DETROIT (WWJ) — It was a special tribute night at Comerica Park to the team that last brought the World Series to Detroit — and lifted a community — back in 1984.
Former shortstop Alan Trammell said that it doesn’t really seem like 30 years ago, but it’s a night he will never forget. Trammell explained why he doesn’t wear his Championship ring much anymore.
“I wore it for a few years and I caught myself nicking it, banging it on things and I didn’t want to beat it up,” Trammell said. “So it’s put away in a safe spot.”
Trammell said that 1984 was a dream year and that he was sorry that the team couldn’t win the World Series again.
“We wanted to win it at home, which we did,” Trammell said. “But just hoisting the trophy — there’s a lot of great memories through that season, but just knowing that ultimately winning that championship, which is what we set out to do, the one time that we did it. Again, we did it.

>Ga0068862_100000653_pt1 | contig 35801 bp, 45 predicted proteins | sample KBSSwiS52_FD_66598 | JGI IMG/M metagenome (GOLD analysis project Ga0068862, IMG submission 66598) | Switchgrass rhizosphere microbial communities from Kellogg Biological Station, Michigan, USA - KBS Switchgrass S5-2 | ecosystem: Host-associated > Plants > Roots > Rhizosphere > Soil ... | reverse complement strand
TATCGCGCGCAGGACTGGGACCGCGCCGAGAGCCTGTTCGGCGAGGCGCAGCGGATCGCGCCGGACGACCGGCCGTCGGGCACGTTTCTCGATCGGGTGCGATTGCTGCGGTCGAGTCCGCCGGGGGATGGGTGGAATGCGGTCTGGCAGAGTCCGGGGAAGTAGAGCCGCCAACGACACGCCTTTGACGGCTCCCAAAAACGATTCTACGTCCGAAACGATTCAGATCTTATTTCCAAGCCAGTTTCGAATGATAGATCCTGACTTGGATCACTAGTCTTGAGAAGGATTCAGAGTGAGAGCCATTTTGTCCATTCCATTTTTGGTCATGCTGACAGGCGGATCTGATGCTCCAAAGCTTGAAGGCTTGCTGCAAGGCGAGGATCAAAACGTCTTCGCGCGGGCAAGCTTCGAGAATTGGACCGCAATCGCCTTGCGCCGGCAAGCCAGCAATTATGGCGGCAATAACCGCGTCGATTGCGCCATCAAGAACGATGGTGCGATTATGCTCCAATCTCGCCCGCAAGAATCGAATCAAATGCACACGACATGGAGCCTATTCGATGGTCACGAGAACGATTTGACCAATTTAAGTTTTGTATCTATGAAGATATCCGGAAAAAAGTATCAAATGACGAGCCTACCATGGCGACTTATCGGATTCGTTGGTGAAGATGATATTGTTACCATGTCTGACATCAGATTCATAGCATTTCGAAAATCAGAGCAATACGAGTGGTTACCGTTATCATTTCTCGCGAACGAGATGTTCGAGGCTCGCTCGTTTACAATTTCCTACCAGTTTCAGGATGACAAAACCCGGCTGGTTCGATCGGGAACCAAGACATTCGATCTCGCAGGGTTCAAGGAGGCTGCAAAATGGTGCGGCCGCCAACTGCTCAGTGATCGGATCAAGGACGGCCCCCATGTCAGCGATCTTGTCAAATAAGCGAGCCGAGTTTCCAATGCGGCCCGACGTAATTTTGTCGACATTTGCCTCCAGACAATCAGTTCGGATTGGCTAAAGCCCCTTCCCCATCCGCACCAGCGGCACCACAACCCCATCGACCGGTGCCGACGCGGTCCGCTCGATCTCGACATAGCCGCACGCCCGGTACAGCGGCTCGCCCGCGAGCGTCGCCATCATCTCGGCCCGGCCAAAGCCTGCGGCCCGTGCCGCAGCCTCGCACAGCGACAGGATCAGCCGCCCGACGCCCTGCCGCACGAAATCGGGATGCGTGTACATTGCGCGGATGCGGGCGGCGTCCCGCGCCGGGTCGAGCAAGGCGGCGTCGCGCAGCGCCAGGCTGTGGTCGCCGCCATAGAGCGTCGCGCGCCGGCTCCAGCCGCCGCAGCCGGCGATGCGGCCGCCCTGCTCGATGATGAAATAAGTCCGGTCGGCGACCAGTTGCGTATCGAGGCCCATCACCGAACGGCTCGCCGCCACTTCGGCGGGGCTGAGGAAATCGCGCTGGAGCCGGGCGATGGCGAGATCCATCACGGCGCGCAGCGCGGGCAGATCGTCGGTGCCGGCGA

“It doesn’t seem like that long ago, but it was,” Trammell said. “It’s very special for me to see the guys and my point is that we’re all day-to-day and that’s just the facts of life.”
Former players, like pitchers Dave Rozema and Dan Petry, said that the camaraderie of players who went through the minor leagues together helped make the team so special.
“I hope that nobody does forget it, and I don’t think they will in this area,” Petry said. “Nobody has forgotten the ’68 team and how special they were.”
Second baseman Lou Whitaker said that the great part about that team was that they simply made timely hits.
“We had great starting pitching, the defense was absolutely fantastic and the guys coming off the bench,” Whitaker said.
None of the members of that team have been elected to the Hall of Fame and Trammell said that in his opinion, pitcher Jack Morris should have made it in.
“I’m not going to go home and dream about and think about and cry about why am I not in the Hall of Fame,” Whitaker said. “I’m not going to do that — I never played the game and looked at it that way.”
Trammell and Whitaker lined up to make the ceremonial first pitch, but instead took their old positions in the middle infield for a “first double-play.”
The players said that they get together from time to time and have kept up through the years.